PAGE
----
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Our Officials Must Take Enlightened Control Of Growth

Listen! Do you hear that insistent ringing? Wake up, Spokane, that’s an alarm bell!

Developers are building, people are moving, but our local nongovernments (as in “not quite good enough to be called governments”) are not producing a plan to manage growth. We are about to be overwhelmed, and it is going to cost us taxpayers plenty.

Up where I live, near Wandermere, 1,000 new homes are going in with about 4,000 new people. The houses are all on septic systems. The state has said that the main route between there and Spokane, Highway 395, is inadequate. The water district is barely keeping up with new construction. And the school system is gasping for breath.

South of me, on Nevada, developers plan to build about 3,000 apartments. I figure about 7,000 people will be living there. The builders intend to improve roads immediately around the new construction, but they plan nothing farther away. In the area, residents of Cozza and Standard already complain bitterly about traffic. Nevada is crowded at rush hour. Market Street traffic is building up and the intersection at Francis and Division is a real thrill. Plans for other vital services - water, power, garbage, police, fire protection, parks and schools, not to mention shopping - are all pretty fuzzy.

Looking west all the way to Airway Heights, developers are putting up more houses and apartments. The South Side has its share of development as well.

We all tend to think of houses and apartments simply as buildings, but they are not. They represent thousands of people who need to go to work, drink, eat and feel comfortable and safe.

Who is going to pay for the streets and roads, water, sewer, police, fire, parks and schools they will need? More important, where is the plan for making it all happen?

The money comes from you and me; our taxes will pay for the new services. The developers will pay for some of the improvements in the developed areas (and will pass these costs on to the future property owners, of course). The rest of us will pay for the remainder.

If we are really lucky and our local nongovernments know what they are doing, the number of people paying taxes will increase and your taxes and mine won’t go up. But if you believe that our local nongovernments know what they are doing, I know a bridge that might be for sale in Brooklyn.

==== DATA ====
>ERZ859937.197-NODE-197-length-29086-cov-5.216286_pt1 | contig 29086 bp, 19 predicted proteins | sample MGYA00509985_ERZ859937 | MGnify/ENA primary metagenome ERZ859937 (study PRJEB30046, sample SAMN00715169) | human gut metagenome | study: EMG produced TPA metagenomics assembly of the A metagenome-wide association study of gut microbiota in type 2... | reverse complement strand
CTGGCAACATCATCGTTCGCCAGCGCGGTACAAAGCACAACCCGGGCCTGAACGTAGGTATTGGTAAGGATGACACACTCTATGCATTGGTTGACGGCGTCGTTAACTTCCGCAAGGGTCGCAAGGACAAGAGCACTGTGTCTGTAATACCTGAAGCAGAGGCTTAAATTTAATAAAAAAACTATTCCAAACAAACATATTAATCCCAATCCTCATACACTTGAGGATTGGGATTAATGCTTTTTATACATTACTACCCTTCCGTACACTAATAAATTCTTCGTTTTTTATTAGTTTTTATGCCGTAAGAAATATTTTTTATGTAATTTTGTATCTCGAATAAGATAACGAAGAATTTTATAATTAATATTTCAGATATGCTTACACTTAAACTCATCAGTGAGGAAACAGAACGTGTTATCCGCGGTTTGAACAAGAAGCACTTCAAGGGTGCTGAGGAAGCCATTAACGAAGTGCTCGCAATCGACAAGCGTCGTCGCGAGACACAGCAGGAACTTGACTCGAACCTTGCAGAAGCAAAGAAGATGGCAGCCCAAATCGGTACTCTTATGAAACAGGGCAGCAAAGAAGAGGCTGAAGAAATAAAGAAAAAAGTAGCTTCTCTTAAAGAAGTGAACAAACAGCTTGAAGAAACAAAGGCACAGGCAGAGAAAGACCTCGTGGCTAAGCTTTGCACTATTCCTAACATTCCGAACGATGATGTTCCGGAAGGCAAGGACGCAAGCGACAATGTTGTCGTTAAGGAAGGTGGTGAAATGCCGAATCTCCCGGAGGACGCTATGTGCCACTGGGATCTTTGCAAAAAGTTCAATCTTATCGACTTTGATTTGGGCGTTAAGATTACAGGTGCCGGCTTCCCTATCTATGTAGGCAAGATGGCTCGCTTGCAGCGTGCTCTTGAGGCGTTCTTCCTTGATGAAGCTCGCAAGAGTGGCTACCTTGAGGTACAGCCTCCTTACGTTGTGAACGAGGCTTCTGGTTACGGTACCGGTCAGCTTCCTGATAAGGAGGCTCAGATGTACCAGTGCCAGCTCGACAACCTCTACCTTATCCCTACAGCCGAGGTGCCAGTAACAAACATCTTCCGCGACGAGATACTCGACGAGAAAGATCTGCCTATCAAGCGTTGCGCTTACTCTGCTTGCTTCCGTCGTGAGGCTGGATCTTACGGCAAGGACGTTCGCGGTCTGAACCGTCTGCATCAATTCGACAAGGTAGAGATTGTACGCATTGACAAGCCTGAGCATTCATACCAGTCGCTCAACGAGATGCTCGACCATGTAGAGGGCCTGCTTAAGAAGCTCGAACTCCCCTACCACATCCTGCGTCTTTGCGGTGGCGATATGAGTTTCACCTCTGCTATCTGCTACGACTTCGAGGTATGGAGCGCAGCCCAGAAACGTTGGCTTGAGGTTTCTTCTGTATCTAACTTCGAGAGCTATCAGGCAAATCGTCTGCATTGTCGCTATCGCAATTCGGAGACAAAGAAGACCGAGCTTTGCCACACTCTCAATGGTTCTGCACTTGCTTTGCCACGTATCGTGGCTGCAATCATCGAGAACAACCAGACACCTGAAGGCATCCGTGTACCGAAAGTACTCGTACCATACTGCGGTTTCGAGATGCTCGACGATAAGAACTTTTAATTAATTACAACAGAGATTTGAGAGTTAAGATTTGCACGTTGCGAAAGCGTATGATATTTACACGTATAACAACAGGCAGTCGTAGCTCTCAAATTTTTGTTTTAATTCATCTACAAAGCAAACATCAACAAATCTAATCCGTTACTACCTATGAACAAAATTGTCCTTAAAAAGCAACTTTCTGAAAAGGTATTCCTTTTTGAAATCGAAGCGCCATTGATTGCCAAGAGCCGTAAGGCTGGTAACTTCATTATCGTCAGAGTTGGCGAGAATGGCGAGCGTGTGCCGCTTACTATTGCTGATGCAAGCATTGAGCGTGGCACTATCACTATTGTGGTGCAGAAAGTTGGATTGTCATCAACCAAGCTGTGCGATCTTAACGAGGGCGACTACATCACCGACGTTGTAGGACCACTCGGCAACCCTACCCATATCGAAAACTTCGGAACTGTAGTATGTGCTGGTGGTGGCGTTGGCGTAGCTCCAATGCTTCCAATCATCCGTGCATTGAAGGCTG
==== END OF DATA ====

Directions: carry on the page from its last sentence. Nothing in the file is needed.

There are better ways.

The people who will live in the new dwellings can and should pay more for new support structure. They would pay through impact fees imposed on developers who would pass them on to buyers. But government agencies can’t suddenly decide to charge impact fees, for that isn’t fair to the developers.

Contrary to popular belief, these folks don’t just say, “Gosh, I think I’ll go out and build 1,000 apartments tomorrow.” They determine costs and profit based on what they can sell the finished dwellings for. They risk a lot of money. If fees suddenly increase, they can lose big. They will never like impact fees, but with appropriate government plans and policies, they can allow for them.

We all win then. New people have places to live. Developers make reasonable profits. Infrastructure gets built and our taxes don’t go up as much.

But we don’t have those plans and policies now, so developers go on developing and the city council and county commissioners go on not governing. Wearing their asbestos underwear, they agonize over $1 fee increases, remove and reinstall parking meters, and watch basketball games. But they don’t pass laws to regulate growth.

There is no money to pay for enough cops to slow crime but we continue to pay for new infrastructure that fees could help fund.

We need plans and regulations to control development and distribute costs fairly. We don’t yet have the growth plan that Spokane County Commissioner Steve Hasson promised several years back, but we sure have some swell park benches at the bus terminal.

I can see that you are sitting on the edge of your chair, saying, “What can I do? I am just a taxpayer.”

I have a couple of suggestions. How about writing to the city council or county commissioners, to tell them how you feel? A single sentence on a postcard works great. How about calling them up?

We need controlled development, with fair and protective laws and regulations. We need impact fees so developers can do what they do best - in a planned way.

We need these not pretty soon, but now, before we look like a smaller version of the Seattle area. Let us get our local, nonfunctional nongovernments to work.